Putting Community Health First

Lessons Learned From COVID-19 and Criminal Justice

COVID-19 brutally demonstrates that local incarceration is not only about criminal justice; it is also about community health. Even before the pandemic, national health experts and the American Bar Association connected incarceration and public health with calls for holistic actions to address the root causes of both.

COVID-19 now proves indisputably how the criminal justice system itself is a root cause of individual and community health outcomes. The positive tests of incarcerated persons and staff at Louisville Metro Department of Corrections and deaths at Kentucky’s Green River Correctional Facility and the Federal Medical Center prison in Lexington are both public health concerns and human rights issues.

The massive challenges of COVID-19 call for powerful and caring responses. The convergence of COVID-19 and our criminal justice system reveals fundamental inequities, demanding strong and corrective actions. The Louisville Metro Department of Public Health and Wellness Center for Health Equity originated a simple yet powerful image of a tree to guide actions for improving community health

This Health Equity Tree below, created by graphic designer Daphne Walker for LFJA, illustrates how individual health conditions are linked to root causes including criminal justice, and both are fed by current and historic systems of power.

The Health Equity Tree links the root causes of COVID-19 to individual health outcomes depicted as leaves, which indicate wellness or illness.  Like a tree, individual leaves are linked to root causes like employment, income and local criminal justice systems.  Employment and income, for example, are root causes of the health of individuals who are incarcerated in our local jail.  When any of us are unable to pay bail and must await trial, even though the courts cannot operate in a timely manner, the health of everyone in our community is affected.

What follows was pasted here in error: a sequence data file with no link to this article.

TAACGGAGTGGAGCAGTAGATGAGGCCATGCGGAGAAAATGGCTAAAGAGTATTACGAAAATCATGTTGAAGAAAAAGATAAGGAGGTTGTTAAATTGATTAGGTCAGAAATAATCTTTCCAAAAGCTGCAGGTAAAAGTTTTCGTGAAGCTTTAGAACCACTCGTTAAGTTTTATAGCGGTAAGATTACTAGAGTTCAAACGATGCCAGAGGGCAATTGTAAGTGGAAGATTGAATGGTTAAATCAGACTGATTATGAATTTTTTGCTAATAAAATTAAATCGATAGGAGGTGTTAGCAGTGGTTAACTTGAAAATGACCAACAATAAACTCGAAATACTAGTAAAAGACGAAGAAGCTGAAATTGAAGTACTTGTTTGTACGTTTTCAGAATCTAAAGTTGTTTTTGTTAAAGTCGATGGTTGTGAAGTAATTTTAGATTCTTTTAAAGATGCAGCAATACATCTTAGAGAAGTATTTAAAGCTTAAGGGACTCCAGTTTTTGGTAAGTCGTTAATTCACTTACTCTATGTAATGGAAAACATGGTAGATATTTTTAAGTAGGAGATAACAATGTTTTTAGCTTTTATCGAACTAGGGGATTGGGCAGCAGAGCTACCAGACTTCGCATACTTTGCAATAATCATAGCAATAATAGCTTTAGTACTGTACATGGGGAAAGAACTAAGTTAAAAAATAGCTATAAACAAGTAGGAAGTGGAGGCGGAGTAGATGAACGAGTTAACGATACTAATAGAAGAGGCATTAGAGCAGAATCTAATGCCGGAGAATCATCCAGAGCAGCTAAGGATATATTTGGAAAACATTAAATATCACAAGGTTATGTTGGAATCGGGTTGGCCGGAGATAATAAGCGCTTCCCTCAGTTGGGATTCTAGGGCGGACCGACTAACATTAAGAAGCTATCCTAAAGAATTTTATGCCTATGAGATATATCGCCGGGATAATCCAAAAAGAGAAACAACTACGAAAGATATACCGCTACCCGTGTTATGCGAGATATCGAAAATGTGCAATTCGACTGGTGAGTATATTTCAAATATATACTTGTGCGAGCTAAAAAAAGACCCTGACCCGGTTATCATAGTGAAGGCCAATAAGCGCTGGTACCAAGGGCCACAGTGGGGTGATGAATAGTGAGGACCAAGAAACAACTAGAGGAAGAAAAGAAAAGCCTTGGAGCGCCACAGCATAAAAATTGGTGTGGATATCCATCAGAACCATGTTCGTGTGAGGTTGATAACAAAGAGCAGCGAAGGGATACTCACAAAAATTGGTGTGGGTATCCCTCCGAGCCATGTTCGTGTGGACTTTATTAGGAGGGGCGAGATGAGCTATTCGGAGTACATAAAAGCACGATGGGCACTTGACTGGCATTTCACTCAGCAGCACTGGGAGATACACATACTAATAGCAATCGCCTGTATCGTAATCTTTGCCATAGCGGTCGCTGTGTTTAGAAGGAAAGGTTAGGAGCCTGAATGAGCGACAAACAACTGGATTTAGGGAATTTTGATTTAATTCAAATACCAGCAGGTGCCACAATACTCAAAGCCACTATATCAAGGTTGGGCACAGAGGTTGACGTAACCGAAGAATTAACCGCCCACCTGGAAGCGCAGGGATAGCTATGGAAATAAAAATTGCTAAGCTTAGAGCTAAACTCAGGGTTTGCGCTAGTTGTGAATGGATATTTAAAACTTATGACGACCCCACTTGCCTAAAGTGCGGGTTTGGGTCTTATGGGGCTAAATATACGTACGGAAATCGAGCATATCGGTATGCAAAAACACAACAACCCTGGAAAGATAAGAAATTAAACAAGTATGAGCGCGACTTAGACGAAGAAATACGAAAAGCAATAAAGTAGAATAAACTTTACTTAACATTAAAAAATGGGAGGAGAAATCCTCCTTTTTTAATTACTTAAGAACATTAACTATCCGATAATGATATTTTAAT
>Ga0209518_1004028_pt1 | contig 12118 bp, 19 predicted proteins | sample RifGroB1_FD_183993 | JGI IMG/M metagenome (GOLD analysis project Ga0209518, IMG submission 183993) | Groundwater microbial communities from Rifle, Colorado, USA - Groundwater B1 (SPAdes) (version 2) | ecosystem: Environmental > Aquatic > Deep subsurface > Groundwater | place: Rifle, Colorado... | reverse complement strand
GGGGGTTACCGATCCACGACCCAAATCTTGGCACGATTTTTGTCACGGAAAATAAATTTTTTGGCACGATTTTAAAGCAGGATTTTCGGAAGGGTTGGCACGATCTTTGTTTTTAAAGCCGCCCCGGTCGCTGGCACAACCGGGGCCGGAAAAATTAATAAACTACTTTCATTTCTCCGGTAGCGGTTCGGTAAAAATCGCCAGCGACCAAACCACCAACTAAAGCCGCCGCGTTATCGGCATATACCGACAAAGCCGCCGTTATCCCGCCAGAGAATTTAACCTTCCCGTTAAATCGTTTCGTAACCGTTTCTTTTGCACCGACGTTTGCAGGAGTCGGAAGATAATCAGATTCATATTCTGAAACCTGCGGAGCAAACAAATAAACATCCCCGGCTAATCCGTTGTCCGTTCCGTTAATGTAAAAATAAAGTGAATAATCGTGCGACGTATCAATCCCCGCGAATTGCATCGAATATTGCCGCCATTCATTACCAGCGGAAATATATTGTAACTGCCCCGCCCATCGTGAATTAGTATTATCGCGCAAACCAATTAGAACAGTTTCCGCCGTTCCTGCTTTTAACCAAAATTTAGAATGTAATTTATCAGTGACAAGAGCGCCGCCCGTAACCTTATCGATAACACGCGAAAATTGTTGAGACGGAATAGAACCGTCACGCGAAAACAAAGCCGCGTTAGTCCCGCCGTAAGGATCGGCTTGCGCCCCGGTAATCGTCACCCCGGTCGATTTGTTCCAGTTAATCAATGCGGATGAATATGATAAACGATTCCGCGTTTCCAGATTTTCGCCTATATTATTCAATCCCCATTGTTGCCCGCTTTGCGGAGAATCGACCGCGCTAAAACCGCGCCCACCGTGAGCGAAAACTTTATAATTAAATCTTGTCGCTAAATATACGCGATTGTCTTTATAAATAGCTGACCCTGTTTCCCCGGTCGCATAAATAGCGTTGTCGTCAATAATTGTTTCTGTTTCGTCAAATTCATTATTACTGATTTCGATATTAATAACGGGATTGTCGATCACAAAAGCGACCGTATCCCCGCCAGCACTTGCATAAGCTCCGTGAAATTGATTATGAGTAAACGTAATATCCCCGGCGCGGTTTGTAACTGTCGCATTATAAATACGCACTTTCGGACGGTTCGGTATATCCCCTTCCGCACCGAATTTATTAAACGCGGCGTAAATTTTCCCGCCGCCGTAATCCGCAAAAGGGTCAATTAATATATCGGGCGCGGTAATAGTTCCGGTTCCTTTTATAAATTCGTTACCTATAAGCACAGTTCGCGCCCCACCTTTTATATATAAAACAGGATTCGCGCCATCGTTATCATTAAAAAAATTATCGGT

The Health Equity Tree also asks us to consider the soil that feeds the roots, essential to the growth and development of the trunk and its leaves. COVID-19 shines a brutal light on racial inequities in the soil shaping our individual and community’s health.  At a recent forum, Louisville leaders spoke publicly about how historic systems of power like segregation and redlining are causing significant racial disparities in illness and deaths due to COVID-19.

Like COVID-19, criminal justice policies and practices are unequally punishing Black community members. More than 1200 men and women are currently incarcerated in our jail even as positive cases among corrections staff are increasing, endangering everyone inside. Of the 1213 people confined in the Main Jail Complex on April 27th, for example, 614, over 50%, are identified as Black. This is 2.5 times the 20% rate of our Black population, a significant racial disparity.

The Health Equity Tree also teaches us how our community can recover from COVID-19 through more healthy and just local actions. Nurturing the health of all individuals require immediate caring and equitable actions. For example, when treating individual health, the root causes of access to health services, neighborhood development, income, employment and the criminal justice system must also be addressed to be fully effective. Most importantly, we must put community first and examine and address systems of power, the soil in which our trees of health are planted, that create disparities in the root causes that feed our collective health outcomes.

Kentucky’s History of Confining African American Women Matters Now

Charlene J. Fletcher lectures at the University of Louisville Law School, March 2, 2020/Kyle Durbin, UofL Law School

“One thing is, in this country, if you’re not in the narrative, you’re not going to be in the policy.”